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Progress between Christians and Muslims but problems in Saudi Arabia, says Cardinal Tauran

ICC Note

Saudi Arabia has continued to deny Christians to build places of worship in its territory. On the other hand, Saudi Arabia uses its petrodollar to construct mosques and spread radical Islam throughout the world.

By Bernardo Cervellera

06/22/2009 Islam (AsiaNews) – Card Jean-Louis Tauran, president of the Pontifical Council for Interreligious Dialogue, said an “atmosphere of great trust” is emerging in the ongoing Christian-Muslim dialogue despite the fact that in some countries the right to change religion is not guaranteed and that in Saudi Arabia there is no opening in relation to the right to have a place of worship in that country.

The cardinal’s lecture was titled “Should we be afraid of Islam?” In it he stressed the importance of John Paul II and Benedict XVI for whom the dialogue with other religion, Islam in particular, was and is important.

“Serious problems” do remain however. “Even the most open-minded Muslim leaders are unable to get their fellow Muslims to accept that people have a right to change religion in accordance with their conscience,” said the cardinal.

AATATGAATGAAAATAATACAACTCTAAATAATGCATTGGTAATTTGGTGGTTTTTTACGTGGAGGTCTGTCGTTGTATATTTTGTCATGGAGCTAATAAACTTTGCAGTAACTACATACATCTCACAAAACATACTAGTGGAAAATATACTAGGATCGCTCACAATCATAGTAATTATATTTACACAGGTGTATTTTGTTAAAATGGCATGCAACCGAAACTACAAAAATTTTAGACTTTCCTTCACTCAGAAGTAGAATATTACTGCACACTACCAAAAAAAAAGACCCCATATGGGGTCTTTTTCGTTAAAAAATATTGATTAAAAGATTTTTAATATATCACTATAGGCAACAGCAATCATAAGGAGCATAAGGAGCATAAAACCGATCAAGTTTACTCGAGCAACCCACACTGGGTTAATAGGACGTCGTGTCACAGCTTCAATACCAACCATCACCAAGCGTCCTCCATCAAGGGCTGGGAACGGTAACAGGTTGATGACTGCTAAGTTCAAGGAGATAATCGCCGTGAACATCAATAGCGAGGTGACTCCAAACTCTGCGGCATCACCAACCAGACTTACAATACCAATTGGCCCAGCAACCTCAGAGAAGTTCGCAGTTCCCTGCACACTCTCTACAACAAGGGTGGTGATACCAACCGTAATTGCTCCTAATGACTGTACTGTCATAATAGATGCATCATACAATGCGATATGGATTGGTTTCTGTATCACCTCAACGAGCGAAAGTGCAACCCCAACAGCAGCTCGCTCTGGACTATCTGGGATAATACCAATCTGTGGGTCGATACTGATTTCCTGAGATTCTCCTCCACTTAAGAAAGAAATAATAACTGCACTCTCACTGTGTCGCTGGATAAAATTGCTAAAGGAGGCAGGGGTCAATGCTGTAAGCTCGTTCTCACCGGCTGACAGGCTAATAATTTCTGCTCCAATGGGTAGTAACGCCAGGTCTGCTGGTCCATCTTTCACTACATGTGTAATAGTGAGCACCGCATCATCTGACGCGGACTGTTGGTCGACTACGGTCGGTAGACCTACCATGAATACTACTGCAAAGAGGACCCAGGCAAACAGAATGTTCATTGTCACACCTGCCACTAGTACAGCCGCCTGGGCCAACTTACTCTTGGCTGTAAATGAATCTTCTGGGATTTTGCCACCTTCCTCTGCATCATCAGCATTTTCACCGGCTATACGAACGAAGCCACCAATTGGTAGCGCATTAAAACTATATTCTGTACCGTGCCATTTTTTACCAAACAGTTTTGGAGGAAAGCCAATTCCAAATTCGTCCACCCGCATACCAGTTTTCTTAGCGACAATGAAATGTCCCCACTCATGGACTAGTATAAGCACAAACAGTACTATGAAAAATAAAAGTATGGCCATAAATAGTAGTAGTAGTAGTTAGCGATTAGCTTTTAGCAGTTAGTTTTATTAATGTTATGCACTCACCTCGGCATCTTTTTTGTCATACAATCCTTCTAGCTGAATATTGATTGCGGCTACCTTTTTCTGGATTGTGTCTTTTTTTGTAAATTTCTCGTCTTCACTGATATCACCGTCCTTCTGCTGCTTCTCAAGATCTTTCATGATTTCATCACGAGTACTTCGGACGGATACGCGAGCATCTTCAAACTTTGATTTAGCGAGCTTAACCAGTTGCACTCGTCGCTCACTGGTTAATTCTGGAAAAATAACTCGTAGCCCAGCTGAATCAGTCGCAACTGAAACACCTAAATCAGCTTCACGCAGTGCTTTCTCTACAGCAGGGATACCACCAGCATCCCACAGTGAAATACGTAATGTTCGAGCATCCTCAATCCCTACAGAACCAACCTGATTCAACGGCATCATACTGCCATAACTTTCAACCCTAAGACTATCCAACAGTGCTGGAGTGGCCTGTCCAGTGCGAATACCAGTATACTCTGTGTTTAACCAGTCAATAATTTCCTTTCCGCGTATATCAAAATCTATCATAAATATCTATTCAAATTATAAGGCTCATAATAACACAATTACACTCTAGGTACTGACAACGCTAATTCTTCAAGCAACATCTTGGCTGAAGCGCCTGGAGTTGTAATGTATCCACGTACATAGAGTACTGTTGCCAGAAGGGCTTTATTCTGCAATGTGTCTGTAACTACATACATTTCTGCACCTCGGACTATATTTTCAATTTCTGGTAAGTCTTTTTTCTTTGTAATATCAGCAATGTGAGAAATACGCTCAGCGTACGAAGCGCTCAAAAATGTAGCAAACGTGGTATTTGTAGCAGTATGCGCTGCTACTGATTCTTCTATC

In many a Muslim country conversion to Christianity from Islam still entails the death penalty or social exclusion.

The second foremost problem is Saudi Arabia . “There have been no positive sign [. . .] when it comes to the possibility of getting a place to celebrate Mass for the country’s two million residents.”

Hence, we must be vigilant, warns Cardinal Tauran, when it comes to religious freedom. And yet, despite everything, we “must still meet to listen, understand and make real but modest suggestions as to what can be done.”

The presentation by Malika Zeghal, from the University of Chicago (US), was one of the most interesting. She spoke about the evolution of Islam in the United States, noting that 9/11 terrorist attack against New York’s Twin towers pushed many Muslims to open up to the broader society in order to explain their traditions and lifestyles so that the latter would not be confused with terrorism.

At the same time she suggested that contact with Western society has led Muslims to criticise those who would keep Islam frozen in time and limit the Qur’anic scriptures to a literal interpretation. Instead these same Muslims are open to the equality of men and women even if they continue to insist on preserving the spiritual values of their traditions.

The same thing is happening in France , according to Prof Azzedine Gaci. A professor of chemistry in Lyon (France) and president of the local Regional Council of the Muslim Faith, he argues that Islam and Qur’anic exegesis are already less monolithic than one might think. De facto, he explained, an Islam à la française is already emerging at a political, financial and intellectual level.

The third speaker was John Milibank, from the University of Nottingham ( United Kingdom ) said that in his country 90 per cent of young Muslims are extremist.

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